I Am a Sign



The treatment process is so delicate and everyone is different.

It requires patience that you may not feel you possess.

I know.

The first medication you're prescribed may not be the one you stick with.

Some people come back from therapy with really negative experiences. I have been in a therapist's office and I could sense her disdain for my faith and my background. That was when I was 20, and my parents and I kept shopping.

My therapist and I found out after the first 25 minutes that we share the same faith. We have an agreement that we can discuss things under the context of God and religion and misconceptions depression has caused me to have about them, and also how I find strength to press forward in the challenging face of mental illness through my faith. And it's nice to be able to talk openly in that way.

The neat thing about therapy is that it is one one one. I could tell you all the things I learned while talking to my therapist, but it would not be the same as discussing them in the context of your own fears and problems and experiences.

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A little over two years ago, I published my blog, Much More Precious than Gold. It was such a satisfying experience in so many ways. I shared my experience when at 20 years old, I had stood on the edge and looked into the expanse of death and wanted it more than life, and then I had come back and lived a genuinely joyful life. The hardest thing that had ever happened to me could now be turned around to help people. I knew life beyond suicidal thoughts and feelings was possible and it was a message I wanted to share with the world.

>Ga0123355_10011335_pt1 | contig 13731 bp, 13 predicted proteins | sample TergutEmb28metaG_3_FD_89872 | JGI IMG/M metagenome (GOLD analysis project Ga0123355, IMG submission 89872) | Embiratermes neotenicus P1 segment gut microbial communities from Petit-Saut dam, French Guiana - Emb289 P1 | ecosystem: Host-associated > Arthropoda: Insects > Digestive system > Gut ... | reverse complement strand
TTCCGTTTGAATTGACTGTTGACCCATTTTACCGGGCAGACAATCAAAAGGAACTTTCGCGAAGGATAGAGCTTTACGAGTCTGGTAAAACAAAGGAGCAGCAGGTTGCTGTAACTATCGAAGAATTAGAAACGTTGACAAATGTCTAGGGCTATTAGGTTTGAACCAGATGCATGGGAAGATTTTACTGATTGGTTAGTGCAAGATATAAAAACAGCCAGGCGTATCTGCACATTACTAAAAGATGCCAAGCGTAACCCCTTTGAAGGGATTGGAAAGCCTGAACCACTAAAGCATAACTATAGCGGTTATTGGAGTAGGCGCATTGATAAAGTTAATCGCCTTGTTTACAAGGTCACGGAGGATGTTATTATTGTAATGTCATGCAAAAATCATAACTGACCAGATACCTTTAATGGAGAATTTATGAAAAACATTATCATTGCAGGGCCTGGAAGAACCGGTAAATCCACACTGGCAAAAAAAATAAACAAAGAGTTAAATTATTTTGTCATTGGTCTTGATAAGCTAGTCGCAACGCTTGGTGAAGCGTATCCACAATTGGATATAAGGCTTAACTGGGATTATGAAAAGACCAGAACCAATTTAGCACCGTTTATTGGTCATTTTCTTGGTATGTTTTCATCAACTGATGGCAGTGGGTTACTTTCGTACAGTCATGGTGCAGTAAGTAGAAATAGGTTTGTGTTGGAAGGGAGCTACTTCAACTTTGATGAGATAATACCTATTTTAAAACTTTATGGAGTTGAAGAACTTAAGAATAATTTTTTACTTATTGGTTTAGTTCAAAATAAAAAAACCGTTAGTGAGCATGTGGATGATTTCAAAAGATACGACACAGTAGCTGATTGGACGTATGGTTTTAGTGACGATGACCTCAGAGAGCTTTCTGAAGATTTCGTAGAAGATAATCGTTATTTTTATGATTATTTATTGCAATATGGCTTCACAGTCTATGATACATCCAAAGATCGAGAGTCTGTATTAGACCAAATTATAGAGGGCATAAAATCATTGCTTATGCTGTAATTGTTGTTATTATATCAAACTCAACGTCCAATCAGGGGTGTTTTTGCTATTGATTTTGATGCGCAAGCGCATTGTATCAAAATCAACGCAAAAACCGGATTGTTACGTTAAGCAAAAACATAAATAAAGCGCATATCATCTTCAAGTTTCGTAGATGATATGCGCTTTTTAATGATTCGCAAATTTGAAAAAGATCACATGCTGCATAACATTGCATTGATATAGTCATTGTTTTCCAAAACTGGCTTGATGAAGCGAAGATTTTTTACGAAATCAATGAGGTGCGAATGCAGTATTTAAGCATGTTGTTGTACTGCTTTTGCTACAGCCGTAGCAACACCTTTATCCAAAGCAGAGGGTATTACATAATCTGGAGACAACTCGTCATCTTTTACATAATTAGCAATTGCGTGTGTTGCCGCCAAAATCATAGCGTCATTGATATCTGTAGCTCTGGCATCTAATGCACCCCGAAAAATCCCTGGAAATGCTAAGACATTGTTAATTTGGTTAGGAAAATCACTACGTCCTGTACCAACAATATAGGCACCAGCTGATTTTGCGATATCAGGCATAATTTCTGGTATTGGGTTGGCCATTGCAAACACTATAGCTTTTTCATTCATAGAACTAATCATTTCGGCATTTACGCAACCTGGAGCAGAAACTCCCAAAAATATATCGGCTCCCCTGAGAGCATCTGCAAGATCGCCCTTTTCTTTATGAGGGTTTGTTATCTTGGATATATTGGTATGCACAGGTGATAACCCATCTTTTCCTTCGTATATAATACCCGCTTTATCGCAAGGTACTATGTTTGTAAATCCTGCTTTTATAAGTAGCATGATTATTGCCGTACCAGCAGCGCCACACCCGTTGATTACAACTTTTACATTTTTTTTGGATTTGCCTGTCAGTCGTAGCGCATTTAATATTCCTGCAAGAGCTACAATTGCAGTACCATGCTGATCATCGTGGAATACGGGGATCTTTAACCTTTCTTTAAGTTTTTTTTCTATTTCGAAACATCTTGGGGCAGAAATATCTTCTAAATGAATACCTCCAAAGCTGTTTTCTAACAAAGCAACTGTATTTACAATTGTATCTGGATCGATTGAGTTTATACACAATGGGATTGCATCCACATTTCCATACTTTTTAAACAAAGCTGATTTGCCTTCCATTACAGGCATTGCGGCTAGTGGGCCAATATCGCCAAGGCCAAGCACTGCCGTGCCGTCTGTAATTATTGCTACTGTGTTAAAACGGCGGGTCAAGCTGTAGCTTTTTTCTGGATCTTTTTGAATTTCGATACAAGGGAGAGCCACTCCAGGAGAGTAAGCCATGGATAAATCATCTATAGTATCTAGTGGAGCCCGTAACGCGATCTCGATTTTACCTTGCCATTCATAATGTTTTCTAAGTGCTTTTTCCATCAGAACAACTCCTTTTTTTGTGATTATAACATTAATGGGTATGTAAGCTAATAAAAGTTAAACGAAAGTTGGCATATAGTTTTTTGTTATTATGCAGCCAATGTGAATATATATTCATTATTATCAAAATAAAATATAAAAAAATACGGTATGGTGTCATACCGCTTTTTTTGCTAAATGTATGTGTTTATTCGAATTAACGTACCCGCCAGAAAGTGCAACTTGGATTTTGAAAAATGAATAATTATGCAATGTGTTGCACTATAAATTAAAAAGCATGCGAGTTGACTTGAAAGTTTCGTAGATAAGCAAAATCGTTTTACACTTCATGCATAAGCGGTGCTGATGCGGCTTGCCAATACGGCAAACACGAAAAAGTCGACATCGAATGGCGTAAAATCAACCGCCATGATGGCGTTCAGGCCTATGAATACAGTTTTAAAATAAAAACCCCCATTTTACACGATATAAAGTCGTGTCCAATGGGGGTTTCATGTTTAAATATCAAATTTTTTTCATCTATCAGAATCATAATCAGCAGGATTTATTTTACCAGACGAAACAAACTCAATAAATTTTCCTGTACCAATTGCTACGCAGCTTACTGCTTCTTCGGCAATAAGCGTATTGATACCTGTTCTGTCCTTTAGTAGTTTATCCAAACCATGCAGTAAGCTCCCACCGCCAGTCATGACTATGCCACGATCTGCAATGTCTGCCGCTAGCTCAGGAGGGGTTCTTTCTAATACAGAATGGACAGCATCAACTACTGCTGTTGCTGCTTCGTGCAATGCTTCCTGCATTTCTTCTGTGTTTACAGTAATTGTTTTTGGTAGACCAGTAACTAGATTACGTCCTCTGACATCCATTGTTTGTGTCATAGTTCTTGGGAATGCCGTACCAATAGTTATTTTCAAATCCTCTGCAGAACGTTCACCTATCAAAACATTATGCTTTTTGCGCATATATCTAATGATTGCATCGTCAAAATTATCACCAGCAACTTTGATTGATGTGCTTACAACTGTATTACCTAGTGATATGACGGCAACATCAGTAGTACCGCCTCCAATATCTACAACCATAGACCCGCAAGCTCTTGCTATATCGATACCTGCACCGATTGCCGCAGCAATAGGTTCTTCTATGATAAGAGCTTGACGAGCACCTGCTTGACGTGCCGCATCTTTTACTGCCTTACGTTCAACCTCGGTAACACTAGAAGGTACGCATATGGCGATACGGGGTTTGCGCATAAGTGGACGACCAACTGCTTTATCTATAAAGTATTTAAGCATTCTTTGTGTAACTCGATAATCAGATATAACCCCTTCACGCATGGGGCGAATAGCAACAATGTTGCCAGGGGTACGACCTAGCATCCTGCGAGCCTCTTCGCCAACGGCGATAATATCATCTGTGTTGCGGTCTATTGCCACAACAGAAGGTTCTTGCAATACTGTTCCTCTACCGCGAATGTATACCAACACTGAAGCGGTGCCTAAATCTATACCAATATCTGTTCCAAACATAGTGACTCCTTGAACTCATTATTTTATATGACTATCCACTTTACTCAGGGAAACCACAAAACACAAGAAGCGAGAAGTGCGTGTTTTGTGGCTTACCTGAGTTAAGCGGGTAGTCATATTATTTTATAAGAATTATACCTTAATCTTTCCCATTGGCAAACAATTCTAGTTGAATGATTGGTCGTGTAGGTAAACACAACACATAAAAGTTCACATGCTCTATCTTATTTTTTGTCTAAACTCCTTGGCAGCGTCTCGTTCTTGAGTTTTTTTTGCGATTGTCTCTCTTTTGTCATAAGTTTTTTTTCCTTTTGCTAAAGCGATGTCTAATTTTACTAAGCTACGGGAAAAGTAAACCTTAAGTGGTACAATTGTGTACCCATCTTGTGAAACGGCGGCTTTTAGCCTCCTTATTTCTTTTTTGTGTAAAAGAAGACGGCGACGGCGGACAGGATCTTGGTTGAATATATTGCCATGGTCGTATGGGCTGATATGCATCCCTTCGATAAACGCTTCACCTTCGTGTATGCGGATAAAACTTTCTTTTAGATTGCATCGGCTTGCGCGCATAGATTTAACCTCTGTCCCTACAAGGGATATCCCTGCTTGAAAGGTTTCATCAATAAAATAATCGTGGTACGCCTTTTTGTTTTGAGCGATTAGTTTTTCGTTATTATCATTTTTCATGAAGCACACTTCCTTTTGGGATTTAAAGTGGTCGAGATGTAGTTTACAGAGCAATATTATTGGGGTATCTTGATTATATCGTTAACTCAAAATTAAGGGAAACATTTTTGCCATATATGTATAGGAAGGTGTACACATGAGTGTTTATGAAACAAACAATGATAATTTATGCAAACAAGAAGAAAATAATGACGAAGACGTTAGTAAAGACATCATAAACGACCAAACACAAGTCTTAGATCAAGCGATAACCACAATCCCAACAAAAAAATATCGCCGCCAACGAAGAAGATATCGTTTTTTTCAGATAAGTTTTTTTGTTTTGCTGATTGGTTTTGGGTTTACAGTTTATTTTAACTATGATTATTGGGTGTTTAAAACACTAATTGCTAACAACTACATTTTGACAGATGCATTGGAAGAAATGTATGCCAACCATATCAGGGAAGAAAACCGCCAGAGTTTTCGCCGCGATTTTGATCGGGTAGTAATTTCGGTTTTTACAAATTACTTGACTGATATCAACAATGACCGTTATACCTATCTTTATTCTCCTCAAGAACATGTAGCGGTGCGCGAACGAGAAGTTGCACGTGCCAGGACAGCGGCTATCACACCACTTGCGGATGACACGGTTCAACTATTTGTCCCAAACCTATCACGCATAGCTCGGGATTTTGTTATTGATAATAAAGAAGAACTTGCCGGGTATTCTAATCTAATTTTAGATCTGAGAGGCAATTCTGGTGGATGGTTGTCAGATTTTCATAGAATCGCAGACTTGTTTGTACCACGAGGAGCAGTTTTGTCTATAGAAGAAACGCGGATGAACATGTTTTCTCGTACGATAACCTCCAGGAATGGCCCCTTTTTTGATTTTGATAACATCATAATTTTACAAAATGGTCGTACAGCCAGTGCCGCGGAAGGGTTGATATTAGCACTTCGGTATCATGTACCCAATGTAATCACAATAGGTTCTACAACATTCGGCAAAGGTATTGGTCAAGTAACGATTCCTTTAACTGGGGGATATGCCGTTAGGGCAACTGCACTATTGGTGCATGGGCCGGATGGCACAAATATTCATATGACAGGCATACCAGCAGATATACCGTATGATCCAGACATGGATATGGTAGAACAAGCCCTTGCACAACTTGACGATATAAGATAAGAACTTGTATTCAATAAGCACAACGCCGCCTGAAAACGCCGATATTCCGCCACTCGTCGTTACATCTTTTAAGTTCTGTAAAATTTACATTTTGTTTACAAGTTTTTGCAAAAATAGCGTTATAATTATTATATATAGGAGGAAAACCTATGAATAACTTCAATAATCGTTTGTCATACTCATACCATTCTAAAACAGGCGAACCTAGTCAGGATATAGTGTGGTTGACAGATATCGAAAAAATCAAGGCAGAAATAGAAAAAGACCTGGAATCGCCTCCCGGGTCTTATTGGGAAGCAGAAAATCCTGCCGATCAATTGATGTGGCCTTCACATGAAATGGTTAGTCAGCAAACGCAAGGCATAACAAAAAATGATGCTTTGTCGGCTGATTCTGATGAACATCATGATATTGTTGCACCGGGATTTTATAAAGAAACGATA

I love writing, and I love speaking to audiences, and the kind reception so many people gave my blog gave me opportunities to do both.

I used to hope that I could one day craft the perfect blog post, or put together the perfect presentation that would gently lead people out of that dark place. My therapist was very frank with me one afternoon when she told me that I am not qualified to pull people out of depression. To charge myself with the responsibility of leading anyone but myself out would be unwise for many reasons.

I have been not so gently reminded through my difficulties in the past year that depression is far more complicated than that. And that maybe we are not meant to be pulled out, but to adjust the lens through which we see our battle with mental illness.

Together, my therapist and I scaled my job description waaaaaay down. I can offer my experience, lace it with words of hope, and like a sign, encourage people on the path to treatment. Then maybe someone who is suffering from depression will see a little bit of themselves in my story and find the courage and strength to get help.


Next Chapter: Summer Prayer



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